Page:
Additionally, people with chronic diseases like cardiovascular diseases and diabetes reported that their health issues limited their mobility resulting into employment disruptions (Haig 626). On the contrary, another study reported that mental health issues were not risk factors for homelessness and in spite of some respondents feeling depressed prior to homelessness, they did not believe that mental illness contributed to homelessness (Kusmer 56).

Moreover, personal trait can also result into homelessness (Donohoe 59). For example, an aggressive person can misbehave and be imprisoned but ones he come out of jail, he may find it difficult to get an income source because people do not want to be associated with him and as a result, he ends up being homeless (Daly 51). On the other hand, lack of education adds to homelessness because of a variety of reasons.

To begin with, an illiterate person cannot find employment due to lack of the required knowledge (Haig 631). To add on this, uneducated person does not have any skills to set up a business. Finally, most of the illiterate people usually find pleasure in substance abuse (Helvie 61). As a result, illiteracy leads to unemployment that in turn results to homelessness.

The solutions needed to decrease homeless people in the streets of United States are the same ones needed to prevent the occurrence of homelessness (Helvie 41). Moreover, three major strategies in alleviating homelessness include making houses more affordable, comprehensive health care and paradigm shift (Daly 18).

People who are homeless usually report lack of affordable houses as their reason of being homeless. As a result, many organizations are in operation to satisfy this need through construction of affordable houses (Kusmer 34).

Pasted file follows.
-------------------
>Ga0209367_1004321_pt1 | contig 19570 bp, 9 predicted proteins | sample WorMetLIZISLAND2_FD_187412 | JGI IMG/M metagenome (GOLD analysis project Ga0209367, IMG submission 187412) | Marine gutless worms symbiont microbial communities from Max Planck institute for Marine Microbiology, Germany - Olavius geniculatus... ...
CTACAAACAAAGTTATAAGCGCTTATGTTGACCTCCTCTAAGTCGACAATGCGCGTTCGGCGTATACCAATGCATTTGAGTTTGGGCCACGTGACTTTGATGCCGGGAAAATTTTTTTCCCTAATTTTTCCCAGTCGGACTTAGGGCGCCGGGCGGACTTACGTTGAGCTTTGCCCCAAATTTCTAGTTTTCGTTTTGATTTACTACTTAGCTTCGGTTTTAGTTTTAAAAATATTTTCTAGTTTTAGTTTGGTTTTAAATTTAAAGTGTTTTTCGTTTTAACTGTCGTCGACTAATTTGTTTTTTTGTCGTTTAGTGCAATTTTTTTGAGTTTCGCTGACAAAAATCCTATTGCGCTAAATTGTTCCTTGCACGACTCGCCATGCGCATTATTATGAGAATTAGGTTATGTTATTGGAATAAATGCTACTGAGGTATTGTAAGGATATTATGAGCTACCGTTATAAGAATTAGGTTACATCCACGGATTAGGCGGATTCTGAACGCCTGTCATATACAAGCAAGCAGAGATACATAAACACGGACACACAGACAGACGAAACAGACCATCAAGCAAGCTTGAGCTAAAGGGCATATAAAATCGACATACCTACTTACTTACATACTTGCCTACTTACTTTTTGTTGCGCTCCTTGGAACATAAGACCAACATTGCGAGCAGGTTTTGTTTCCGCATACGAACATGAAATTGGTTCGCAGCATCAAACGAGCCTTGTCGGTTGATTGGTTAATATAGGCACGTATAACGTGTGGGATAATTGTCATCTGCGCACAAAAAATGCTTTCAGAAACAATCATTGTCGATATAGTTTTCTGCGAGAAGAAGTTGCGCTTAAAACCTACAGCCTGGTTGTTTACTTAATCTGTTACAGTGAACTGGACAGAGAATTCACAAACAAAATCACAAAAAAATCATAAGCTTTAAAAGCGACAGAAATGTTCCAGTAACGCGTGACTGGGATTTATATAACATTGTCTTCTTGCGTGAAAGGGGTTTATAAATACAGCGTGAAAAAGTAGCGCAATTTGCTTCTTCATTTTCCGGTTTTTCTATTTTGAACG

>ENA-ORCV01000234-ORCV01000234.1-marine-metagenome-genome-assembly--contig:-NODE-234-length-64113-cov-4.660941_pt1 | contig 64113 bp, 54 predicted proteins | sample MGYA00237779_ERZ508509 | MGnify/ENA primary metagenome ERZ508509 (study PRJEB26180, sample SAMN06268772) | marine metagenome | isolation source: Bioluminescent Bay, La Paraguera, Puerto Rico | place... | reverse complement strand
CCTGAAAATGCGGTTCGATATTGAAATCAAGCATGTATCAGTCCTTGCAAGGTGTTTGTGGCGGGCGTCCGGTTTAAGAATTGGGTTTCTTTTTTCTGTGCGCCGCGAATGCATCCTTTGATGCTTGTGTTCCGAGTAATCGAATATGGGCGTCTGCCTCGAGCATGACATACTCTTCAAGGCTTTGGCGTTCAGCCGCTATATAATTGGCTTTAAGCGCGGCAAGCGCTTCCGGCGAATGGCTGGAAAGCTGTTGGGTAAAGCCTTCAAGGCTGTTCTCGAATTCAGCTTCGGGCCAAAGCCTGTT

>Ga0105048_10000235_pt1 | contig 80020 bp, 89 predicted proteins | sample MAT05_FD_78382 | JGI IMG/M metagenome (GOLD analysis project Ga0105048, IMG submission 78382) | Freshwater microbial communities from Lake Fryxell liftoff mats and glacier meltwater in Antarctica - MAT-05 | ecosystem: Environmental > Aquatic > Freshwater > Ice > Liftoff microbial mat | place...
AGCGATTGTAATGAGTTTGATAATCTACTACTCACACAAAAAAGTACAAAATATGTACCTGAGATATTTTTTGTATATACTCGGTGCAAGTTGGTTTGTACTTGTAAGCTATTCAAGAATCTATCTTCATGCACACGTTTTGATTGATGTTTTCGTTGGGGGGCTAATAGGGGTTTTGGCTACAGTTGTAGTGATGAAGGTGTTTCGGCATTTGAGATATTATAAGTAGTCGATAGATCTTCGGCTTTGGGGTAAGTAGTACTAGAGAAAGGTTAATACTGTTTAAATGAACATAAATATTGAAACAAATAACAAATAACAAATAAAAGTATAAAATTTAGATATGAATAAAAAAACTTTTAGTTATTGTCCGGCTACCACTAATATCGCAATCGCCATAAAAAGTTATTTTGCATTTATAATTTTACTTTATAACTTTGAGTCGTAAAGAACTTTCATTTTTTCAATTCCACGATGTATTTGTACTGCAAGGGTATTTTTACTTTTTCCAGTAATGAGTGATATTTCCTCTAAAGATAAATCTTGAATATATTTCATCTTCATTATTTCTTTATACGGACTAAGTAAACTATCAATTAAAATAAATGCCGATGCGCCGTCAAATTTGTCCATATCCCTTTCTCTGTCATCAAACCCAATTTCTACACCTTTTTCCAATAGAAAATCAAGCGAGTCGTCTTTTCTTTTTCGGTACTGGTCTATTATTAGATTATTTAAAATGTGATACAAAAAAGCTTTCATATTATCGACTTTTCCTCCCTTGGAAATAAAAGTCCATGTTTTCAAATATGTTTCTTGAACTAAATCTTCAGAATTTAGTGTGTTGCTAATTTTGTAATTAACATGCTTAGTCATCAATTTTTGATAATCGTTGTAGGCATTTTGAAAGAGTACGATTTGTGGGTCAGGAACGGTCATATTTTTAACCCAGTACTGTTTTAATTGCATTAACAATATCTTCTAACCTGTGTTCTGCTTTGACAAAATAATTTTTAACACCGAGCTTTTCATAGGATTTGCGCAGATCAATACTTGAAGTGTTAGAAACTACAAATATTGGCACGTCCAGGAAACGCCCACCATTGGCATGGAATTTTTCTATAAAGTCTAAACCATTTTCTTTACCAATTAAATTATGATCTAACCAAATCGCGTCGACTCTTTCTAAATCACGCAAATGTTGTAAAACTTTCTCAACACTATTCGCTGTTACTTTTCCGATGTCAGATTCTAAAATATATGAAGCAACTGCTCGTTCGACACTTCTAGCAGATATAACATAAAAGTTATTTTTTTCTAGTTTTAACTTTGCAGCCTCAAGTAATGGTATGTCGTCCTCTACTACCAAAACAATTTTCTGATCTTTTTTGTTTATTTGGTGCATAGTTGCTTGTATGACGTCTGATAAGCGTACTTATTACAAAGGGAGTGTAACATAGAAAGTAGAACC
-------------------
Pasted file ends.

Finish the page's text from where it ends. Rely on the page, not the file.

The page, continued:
For instance, the National Law Income Housing Coalition has decreased the housing funds so that many people can afford it (Haig 567). On the other hand, the strategy of comprehensive health care involves enacting of legislation like Bringing American Home Act that will provide comprehensive and accessible treatment for all (Helvie 41).

Finally, the paradigm shift entails a shift from managing the problem of homelessness with emergency shelters to ending homelessness by housing the homeless people (Donohoe 23). Additionally, the united state has programs directed towards alleviation of homelessness and they include Shelter Plus Care, Housing First and Assertive Outreach.

Shelter Plus care is a program supported by local funds and it gives a person housing subsides. On the other hand, Housing First houses homeless people and give them financial support while Assertive Outreach emphasizes on building a coalition between house owners and individual so that house owners do not force harsh rules on tenants (Burt 24).

In conclusion, the causes of homelessness in United States revolve around each other and no cause can stand on its own. For example, economic, social and physical causes lead to unemployment; therefore, unemployment is the major cause of homelessness in the United States. As a result, creation of employment will alleviate homelessness.

Works Cited

Burt, Martha. Homelessness: Prevention Strategies and Effectiveness. New York: NOVA Science Publisher, 2008. Print.

Daly, Gerald. Homeless: Policies, Strategies, and lives on the Street. New York: Routledge Taylor and Fransis, 2009. Print.

Donohoe, Martin. “Homeless in the United States: History, Epidemiology, Health Issues and Public Policy.” American Journal of Public Health 2345.65 (2010): 23-59. Print.

Haig, Friedmann. “Preventing Homelesness and Promoting Housing Stability: A Comperative Analysis.” American Journal of Public Health 78.90 (2010): 567- 631. Print.

Helvie, Carl. Homelessness in the United states, Europe and Russia: A Comperative Perspective. United States of America: Greenwood Publishing Group, 2007. Print.

Kusmer, Keneth. “Down and Out on the Road: The Homeless in American History.” American Journal of Public Health 23.57 (2010): 34-56. Print.

Polakow, Valerie. International Perspective on Homelessness. United States of America: Greenwood Publishing Group, 2009. Print.

Reeve, Vanneman. “Main Causes of Homelessness.” Journal of Social Issues 45.258 (2007): 123-145. Print.